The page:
Monticello City Council approves large annexation of property
Oct 03, 2007 | 717 views | 0 0 comments | 19 19 recommendations | email to a friend | print
by Anna Thayn

A discussion on the annexation of Monticello turned into a hot topic at the September 26 meeting of the Monticello City Council. Annexation of property owned by George Wythe College was unanimously approved by the council members present, but not before a lengthy discussion.

Several questions were raised regarding the obligations the city has by annexing the property. City Manager Trent Schafer said the city is not obligated to install water and sewer lines in the annexed area. He said there will be a feasibility study and the City may seek grants to put infrastructure in the area. Schafer said the City is not committed to any more than garbage pickup at this time.

City resident Frances Barton questioned the credibility of the college and whether or not the council researched it properly. Several members of the council said they looked closely at the college, including visiting the campus and meeting with students.

Barton said that the city has “quite a record of being taken... and I think we owe that to the people of this town to look into this thing a little bit and not obligate ourselves to something we can’t afford.”

Mayor Doug Allen said the city did get taken in a previous project, but said the project with George Wythe is vastly different. Allen said the city will continue to look at it closely and extensively.

Resident John Evans questioned the cost on the project to date. Schafer said it is around $1,500. Evans asked why the Council was in such a hurry.

Mayor Allen said, “I can’t guarantee this is going to work, I don’t think George Wythe can guarantee it’s going to work, but we all hope it does and we all ought to work together to try and make it work.”

Councilwoman Cassie Boyle said that there is risk with any project. She said she has visited the college and felt that they had integrity and good character.

Part of the annexation is for a 300 lot subdivision, the sale of which will help the college raise money to build. Schafer said the city will not provide services to an area not annexed in the city. Council members asked how many people would be willing to buy lots with no city services.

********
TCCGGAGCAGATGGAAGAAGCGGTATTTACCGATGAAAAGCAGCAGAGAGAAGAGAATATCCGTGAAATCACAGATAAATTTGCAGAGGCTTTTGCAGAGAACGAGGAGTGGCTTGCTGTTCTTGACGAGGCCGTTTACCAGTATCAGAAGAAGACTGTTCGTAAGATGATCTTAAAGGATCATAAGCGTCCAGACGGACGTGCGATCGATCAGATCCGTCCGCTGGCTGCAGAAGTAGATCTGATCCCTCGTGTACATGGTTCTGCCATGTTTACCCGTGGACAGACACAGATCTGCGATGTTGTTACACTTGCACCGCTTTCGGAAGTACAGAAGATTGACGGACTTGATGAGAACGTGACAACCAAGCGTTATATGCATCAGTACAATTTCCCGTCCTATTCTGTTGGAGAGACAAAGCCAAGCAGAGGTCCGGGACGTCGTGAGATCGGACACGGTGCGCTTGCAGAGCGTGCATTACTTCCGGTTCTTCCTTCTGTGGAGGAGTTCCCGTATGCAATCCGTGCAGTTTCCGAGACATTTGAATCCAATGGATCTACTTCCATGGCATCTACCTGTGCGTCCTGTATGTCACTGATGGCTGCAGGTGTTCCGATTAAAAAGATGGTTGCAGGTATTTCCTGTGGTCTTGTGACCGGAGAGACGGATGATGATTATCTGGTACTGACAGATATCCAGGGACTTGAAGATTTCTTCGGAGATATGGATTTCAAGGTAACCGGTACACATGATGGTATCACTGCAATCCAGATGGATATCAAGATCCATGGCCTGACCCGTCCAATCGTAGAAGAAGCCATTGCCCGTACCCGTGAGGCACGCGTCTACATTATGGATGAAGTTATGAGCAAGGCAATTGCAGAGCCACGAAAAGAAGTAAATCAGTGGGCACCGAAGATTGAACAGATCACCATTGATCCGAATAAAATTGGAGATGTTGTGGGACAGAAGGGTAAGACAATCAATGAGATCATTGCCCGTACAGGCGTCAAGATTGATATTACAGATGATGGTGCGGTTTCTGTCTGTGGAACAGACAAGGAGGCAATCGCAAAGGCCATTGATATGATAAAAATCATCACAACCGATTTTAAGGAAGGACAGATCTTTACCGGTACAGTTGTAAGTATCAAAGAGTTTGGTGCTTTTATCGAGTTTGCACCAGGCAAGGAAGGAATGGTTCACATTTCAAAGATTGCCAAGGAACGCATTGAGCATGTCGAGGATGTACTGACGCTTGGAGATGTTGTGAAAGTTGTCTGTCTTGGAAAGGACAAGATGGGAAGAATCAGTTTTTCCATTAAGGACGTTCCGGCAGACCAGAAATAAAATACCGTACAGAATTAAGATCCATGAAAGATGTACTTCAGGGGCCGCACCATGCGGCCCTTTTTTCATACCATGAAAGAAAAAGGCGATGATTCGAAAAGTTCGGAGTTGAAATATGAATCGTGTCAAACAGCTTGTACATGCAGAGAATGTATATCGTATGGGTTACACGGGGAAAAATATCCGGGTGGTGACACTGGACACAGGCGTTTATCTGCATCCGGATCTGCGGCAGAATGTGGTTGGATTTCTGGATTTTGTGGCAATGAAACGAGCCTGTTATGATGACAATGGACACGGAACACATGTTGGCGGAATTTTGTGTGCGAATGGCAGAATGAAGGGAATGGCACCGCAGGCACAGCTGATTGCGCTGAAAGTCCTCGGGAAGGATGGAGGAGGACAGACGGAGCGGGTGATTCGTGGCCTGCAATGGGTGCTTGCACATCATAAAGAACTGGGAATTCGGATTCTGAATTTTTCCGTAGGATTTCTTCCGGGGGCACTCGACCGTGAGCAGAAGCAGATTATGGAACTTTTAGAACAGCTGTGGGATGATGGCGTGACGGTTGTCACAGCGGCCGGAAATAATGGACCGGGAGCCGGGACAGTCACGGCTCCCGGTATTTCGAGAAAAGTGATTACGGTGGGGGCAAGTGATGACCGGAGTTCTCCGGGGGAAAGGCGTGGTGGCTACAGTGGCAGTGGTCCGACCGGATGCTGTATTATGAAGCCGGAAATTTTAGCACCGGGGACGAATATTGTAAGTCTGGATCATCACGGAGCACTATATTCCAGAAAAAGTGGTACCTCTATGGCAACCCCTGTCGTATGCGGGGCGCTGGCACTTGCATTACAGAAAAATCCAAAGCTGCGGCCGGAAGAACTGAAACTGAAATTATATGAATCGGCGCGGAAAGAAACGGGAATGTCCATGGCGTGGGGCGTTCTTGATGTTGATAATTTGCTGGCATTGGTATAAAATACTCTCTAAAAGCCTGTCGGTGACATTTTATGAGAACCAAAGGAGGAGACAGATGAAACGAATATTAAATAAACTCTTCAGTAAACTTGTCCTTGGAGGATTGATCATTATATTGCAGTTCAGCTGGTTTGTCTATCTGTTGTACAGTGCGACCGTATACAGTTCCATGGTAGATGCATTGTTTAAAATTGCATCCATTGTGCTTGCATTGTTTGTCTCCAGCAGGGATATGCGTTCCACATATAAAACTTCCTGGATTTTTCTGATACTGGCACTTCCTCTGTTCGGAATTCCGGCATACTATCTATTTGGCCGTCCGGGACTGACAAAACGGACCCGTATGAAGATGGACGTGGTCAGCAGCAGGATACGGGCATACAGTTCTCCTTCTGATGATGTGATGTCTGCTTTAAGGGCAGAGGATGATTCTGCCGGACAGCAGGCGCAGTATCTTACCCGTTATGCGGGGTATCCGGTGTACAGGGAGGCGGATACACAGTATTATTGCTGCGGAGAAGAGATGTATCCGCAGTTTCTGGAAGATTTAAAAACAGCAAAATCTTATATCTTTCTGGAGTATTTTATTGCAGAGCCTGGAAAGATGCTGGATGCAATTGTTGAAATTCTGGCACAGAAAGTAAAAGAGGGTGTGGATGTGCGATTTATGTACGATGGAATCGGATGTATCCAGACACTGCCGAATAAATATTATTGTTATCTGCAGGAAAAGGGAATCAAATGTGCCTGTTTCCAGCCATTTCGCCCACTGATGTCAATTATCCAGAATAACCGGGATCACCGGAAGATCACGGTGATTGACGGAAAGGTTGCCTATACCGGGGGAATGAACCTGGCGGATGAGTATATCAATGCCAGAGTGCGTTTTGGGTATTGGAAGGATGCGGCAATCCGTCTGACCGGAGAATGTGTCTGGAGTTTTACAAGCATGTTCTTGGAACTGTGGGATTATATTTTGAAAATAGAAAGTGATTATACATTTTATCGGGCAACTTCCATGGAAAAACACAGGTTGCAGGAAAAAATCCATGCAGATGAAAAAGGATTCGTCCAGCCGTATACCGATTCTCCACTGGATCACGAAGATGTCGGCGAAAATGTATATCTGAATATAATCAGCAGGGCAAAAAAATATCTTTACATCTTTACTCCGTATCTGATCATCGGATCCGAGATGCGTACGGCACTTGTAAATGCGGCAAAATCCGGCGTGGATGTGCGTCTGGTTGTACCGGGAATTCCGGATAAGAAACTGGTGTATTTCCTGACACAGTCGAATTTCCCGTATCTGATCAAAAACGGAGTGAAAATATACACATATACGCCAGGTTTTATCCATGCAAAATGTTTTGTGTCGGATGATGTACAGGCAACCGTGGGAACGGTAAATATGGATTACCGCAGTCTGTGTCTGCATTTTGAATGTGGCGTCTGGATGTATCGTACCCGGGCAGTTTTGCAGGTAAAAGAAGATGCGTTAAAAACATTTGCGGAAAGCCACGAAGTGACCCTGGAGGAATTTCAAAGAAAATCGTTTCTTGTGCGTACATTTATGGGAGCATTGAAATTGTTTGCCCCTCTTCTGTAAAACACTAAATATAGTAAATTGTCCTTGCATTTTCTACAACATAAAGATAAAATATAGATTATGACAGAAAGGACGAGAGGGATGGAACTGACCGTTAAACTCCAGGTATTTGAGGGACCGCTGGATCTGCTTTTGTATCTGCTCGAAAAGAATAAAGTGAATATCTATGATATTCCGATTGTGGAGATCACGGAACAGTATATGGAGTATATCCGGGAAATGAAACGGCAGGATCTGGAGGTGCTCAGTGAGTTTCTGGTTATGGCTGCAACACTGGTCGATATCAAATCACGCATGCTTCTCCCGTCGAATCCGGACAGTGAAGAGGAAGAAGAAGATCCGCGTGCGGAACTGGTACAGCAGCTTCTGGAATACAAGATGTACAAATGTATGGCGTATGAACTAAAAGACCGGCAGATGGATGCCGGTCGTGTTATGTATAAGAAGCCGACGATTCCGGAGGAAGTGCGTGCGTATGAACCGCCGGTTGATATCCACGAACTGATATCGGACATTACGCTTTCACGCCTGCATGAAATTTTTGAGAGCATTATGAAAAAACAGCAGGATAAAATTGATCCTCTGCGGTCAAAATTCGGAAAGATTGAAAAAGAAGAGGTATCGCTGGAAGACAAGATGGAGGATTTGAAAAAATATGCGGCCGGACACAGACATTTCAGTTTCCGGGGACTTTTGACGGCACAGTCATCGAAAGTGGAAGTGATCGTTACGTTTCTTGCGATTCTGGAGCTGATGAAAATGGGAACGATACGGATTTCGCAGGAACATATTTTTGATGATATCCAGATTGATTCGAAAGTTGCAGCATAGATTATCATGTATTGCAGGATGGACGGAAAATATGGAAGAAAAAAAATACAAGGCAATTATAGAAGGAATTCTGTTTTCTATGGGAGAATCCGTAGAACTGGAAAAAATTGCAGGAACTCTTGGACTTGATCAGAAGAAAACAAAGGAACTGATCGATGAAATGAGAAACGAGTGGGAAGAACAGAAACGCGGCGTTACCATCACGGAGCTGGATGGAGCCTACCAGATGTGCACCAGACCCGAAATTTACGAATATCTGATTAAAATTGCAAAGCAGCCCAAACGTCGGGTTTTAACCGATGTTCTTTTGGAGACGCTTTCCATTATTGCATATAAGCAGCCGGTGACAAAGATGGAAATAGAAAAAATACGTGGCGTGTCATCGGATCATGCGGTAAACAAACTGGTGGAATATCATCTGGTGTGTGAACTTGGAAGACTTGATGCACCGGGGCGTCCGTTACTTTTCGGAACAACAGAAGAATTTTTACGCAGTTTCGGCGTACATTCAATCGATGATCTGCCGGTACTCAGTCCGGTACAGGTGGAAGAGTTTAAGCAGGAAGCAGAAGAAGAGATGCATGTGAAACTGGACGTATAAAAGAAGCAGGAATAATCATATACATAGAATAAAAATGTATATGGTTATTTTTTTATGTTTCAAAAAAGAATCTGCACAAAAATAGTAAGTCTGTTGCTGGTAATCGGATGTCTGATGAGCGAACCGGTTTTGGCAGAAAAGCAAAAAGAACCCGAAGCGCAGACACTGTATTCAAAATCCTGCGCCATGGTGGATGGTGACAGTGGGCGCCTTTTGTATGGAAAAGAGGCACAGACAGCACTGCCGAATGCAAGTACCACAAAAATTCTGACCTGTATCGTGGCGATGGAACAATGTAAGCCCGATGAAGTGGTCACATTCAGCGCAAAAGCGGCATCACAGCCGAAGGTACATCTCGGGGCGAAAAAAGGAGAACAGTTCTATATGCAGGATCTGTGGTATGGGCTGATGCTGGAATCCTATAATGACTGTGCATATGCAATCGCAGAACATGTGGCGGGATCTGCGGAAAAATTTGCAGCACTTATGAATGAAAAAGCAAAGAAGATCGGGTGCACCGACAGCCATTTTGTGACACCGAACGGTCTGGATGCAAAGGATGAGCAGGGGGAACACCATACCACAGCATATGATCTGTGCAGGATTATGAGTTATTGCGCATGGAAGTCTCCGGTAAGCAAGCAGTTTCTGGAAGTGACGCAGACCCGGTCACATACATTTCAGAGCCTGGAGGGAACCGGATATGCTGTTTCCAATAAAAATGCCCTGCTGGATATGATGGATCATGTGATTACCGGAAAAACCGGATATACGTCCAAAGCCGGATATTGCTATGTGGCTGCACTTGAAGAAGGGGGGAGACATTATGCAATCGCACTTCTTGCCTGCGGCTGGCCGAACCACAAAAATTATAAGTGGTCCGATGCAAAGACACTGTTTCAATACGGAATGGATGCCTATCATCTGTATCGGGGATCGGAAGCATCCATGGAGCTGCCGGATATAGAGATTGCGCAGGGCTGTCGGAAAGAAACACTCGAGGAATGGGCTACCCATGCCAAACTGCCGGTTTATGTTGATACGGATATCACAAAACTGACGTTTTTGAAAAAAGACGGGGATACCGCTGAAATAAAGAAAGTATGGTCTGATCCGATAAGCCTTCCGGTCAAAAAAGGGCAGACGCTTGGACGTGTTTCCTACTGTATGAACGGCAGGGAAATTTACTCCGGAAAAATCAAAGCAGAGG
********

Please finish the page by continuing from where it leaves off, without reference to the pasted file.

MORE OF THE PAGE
Other residents asked if the tuition would be too high for local students. They were told that the college will offer tuition breaks to local residents. George Wythe College will offer a seminar in Monticello on October 26-27.

Councilman Jeremy Hoggard said he has no problem with the college, and no concerns with anything other than water issues. Hoggard estimated it would require an additional 9.72 million gallons of water per year to support a 300 home subdivision. He asked where the additional water will come from.

Schafer said these are the reasons the city is anxiously engaged in water projects, specifically the current project on the mountain. Schafer said the goal is to meet the city’s water right, adding that the water right would have enough water for 10,000 residents. He added that the city is working for more underground sources, spring development and water storage.

Schafer said, “If we want 100 residents to use all of the water off the mountain, then I guess that’s what we do, but if we have enough water to provide for a healthy, vibrant, growing community, that’s what we’re doing.”

Barton said all he hears is how we have to conserve water and questioned adding more homes to the community. Schafer said Monticello residents use more water than the state or national averages and that is why residents hear so much about water conservation.

Mayor Allen said that the city doesn’t have the capacity to deliver an ounce of water to George Wythe property right now. He added that the annexation “enables us to hopefully move forward in economic development and growth in this city that would be very beneficial.”

In other business, City resident Rowland Francom asked about the water billing process at his trailer park. Francom said residents are double billed with a flat fee for each home and also for water use.

He said his home bill is $49.73 for 6,000 gallons while a unit in the park pays $70.02 per month. Francom said that most of his renters have a low income and pay more for utilities that a regular home.

Francom asked if individual meters could be installed and residents billed for their individual use. Schafer said the city can’t read meters inside a trailer park as it would require them to access private property. He said that the City help find meters at a reduced price that the property owner could install for each lot in the park.

Mayor Allen suggested that the park owners and city crews identify and eliminate leaks in the water system.

Assistant City Manager Greg Martin presented a proposed increase in building permit fees. Martin suggested that the council adopt the most recent version of the building valuation table and allow automatic inflation adjustments each six months, if needed.

The prior fee estimates that construction costs $56.53 per square foot, while the building valuation table estimates the cost per square foot is $94.99. The council unanimously approved updating the cost per square foot valuation, and automatically adjusting every six months.

In other business, the council approved a sign ordinance to regulate lighted signs in the city. The new ordinance prohibit some types of flashing, blinking or strobing lights on a lighted sign. The intent of the ordinance is to allow message center-type signs with subtle wording changes, but to eliminate distracting blinking lights.

The council also approved the annexation of the Golf Course/Mill Site property, and a one lot subdivision at 481 South Woodland Way.
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